Gai Jatra festival in Kathmandu valley
Gai Jatra honours the life and reminisces the deceased.
Gai Jatra honours the life and reminisces the deceased.
Gai Jatra is one of the most popular and traditional festivals in Nepal. Often, taken as the festival of sarcasm, this festival is popular in Kathmandu valley. This festival is mainly celebrated by the Newar community in remembrance of the deceased. The date is set according to the Nepali calendar. The festival falls on the first day of the dark fortnight during the month of August. It is celebrated to mitigate the sadness from the death of family members. During the festival, children in cow's appearance parade the streets with tremendous enthusiasm.
Gaijatra is a festival celebrated by the Newar people of Nepal. It's so popular, in fact, that it's celebrated all over Nepal!
Taking place somewhere in the middle of monsoon, Gaijatra is characterized by its openness, with the main festivities taking place on the streets. It celebrates good spirits and laughter, as well as reminiscing the deceased.
The festival is celebrated in the month of Bhadra in the Bikram Sambat calendar, which is somewhere between the months of August and September. Widely celebrated by the local Newar community of Kathmandu valley, this festival observes the active participation of youths and many people from the traditional city embark on the procession. It is observed for a whole week as per the tradition, which counts to eight days, to be precise.
Gai Jatra fundamentally began in ancient times when people used to fear ‘Yamaraj’- the god of death and worship him. The modern traditions of celebrating this festival is believed to have begun during the Malla reign. In an unfortunate incident, the son of King Pratap Malla died and to overcome the grief of his loss, the king ordered the procession.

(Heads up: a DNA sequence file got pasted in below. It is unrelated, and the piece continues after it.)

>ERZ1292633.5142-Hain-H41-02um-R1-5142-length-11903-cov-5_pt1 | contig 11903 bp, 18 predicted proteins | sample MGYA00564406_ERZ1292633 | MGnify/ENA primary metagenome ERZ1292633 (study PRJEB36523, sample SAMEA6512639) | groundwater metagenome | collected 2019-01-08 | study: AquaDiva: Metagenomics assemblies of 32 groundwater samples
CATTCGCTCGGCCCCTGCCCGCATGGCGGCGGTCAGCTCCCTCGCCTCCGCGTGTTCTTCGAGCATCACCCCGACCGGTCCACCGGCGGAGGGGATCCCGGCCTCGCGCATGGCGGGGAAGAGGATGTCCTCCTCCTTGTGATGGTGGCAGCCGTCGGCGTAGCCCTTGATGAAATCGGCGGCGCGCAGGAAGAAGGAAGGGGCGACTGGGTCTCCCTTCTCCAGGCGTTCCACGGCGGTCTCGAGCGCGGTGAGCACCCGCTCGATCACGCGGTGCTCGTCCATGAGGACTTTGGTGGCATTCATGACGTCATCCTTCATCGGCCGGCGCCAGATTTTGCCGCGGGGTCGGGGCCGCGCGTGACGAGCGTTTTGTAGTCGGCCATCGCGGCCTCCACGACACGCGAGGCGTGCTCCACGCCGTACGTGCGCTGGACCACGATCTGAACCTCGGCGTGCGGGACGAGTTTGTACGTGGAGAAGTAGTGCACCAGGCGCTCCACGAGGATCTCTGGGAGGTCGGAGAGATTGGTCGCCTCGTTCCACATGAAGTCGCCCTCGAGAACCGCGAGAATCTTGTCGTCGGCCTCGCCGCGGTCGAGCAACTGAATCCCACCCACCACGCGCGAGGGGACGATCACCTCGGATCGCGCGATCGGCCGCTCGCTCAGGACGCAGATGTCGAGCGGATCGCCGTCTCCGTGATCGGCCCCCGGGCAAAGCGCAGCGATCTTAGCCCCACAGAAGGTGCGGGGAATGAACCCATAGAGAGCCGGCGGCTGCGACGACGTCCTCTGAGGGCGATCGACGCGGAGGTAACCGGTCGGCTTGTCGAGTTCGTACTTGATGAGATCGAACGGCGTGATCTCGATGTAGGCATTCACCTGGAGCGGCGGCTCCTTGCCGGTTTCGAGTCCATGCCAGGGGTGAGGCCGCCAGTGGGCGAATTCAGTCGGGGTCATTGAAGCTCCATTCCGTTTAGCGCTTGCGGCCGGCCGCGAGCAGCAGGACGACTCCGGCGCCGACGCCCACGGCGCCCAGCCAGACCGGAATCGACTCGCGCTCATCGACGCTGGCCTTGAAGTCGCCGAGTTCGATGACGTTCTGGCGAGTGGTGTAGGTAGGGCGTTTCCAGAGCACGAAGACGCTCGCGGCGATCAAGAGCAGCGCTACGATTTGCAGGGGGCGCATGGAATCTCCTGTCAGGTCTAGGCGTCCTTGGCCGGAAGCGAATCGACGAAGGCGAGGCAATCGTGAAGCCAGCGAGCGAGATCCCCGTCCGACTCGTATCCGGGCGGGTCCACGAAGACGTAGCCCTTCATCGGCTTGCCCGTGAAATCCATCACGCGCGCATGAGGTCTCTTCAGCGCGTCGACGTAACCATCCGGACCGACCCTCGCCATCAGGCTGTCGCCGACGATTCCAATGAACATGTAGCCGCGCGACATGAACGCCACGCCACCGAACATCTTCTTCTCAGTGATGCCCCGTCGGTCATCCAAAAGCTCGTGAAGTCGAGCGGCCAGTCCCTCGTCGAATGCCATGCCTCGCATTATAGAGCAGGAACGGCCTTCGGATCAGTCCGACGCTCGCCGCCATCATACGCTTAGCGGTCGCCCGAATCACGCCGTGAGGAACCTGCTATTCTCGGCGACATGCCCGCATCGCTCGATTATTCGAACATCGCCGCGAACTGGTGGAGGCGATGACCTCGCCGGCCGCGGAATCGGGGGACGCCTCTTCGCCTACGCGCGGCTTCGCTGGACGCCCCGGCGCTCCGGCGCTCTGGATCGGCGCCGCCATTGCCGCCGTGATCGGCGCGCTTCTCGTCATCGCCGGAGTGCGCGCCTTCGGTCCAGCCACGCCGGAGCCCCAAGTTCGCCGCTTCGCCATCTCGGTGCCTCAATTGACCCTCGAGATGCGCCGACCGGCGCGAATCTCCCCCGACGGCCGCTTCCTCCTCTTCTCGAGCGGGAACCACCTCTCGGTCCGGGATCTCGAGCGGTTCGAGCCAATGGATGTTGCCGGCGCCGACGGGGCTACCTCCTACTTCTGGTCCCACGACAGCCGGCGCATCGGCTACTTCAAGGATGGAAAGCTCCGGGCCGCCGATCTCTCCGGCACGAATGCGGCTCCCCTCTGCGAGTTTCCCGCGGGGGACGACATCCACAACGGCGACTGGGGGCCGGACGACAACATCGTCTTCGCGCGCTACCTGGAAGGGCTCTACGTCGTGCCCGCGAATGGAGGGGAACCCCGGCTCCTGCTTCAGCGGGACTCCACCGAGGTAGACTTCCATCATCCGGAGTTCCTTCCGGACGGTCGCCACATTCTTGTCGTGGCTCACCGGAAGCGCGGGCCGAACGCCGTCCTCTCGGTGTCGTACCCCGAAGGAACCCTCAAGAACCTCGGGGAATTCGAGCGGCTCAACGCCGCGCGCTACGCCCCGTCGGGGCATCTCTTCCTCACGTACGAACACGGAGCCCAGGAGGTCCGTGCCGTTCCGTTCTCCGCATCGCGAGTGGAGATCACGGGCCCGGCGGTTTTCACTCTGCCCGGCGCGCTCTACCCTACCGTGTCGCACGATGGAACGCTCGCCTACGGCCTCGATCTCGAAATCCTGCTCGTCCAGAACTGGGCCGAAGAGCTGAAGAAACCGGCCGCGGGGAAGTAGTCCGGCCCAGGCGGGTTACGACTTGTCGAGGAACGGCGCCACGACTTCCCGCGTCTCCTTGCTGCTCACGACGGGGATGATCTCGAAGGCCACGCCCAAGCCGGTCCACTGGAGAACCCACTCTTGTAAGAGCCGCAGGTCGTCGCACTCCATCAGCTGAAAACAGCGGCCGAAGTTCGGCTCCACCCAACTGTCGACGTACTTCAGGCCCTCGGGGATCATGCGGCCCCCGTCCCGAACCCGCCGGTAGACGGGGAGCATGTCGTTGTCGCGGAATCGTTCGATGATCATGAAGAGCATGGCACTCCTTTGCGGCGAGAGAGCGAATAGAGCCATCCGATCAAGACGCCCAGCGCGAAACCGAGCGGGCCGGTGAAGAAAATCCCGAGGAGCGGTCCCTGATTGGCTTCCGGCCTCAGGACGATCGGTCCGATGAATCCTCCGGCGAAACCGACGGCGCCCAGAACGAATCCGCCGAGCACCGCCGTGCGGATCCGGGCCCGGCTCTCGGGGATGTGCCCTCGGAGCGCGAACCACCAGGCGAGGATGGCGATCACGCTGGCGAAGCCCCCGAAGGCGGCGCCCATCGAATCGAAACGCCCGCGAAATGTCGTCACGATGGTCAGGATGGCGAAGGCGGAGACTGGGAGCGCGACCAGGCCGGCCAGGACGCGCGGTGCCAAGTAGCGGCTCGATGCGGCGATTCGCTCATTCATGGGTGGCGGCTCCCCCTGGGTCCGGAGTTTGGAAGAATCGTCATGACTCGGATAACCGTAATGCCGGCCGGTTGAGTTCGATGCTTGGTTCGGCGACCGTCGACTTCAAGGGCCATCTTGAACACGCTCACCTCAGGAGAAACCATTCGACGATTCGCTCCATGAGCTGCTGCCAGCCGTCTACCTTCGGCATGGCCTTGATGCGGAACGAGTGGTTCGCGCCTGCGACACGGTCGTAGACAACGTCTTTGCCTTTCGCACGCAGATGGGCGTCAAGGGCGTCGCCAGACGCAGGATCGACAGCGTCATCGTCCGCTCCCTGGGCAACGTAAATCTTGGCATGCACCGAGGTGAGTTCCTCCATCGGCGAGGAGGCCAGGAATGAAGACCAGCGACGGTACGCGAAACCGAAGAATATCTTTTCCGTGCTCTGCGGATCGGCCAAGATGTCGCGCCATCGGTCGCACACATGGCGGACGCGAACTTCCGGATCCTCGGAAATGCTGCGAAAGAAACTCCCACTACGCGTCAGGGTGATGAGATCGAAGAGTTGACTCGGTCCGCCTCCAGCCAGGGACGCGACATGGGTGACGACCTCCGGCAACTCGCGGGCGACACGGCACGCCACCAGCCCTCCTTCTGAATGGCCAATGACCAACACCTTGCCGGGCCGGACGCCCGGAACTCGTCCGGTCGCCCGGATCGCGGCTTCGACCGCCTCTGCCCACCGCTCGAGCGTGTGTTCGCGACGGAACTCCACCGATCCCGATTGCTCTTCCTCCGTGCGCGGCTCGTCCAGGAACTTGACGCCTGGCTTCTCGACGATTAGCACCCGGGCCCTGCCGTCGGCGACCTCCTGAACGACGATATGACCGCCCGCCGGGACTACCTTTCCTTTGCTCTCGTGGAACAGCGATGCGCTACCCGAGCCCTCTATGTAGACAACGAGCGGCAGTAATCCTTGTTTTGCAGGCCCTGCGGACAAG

At that time, king Pratap Malla ruled Kantipur. King Pratap Malla wanted all his five sons to have experience in the administration of the country while he was alive.
Unfortunately, he made the eldest son Chakrabartendra Malla king of the kingdom, who died on the second day of his reign. The untimely death of the prince led the queen into deep sorrow. She started spending her days drowning in grief. The king could see his beloved in such a miserable condition and made all his possible efforts to improve her condition. To see his wife overcome the grief of the loss of their son, the King announced a parade in which the families who had suffered a loss were asked to participate.
On that particular day, the King has given the freedom to crack jokes about the political scene and development and allowed the people of Kantipur to organize satirical functions that were illicit in ordinary days. As the procession began and passed across the palace, the king explained to the queen that the huge mass has also suffered the same grief that she is going through.
The procession was proven to be remarkable for the queen to realize that the death is continuous and there is not a single family in Kantipur that hasn’t experienced the grief and loss of a family member. Also, even after the grief of losing a family member, people haven’t stopped enjoying life and accepting it for what it is. Seeing people wearing colourful clothes, making jokes, laughing and celebrating the moments, the parade somehow convinced the queen of mortal life and the loss of her son as an irony of living beings.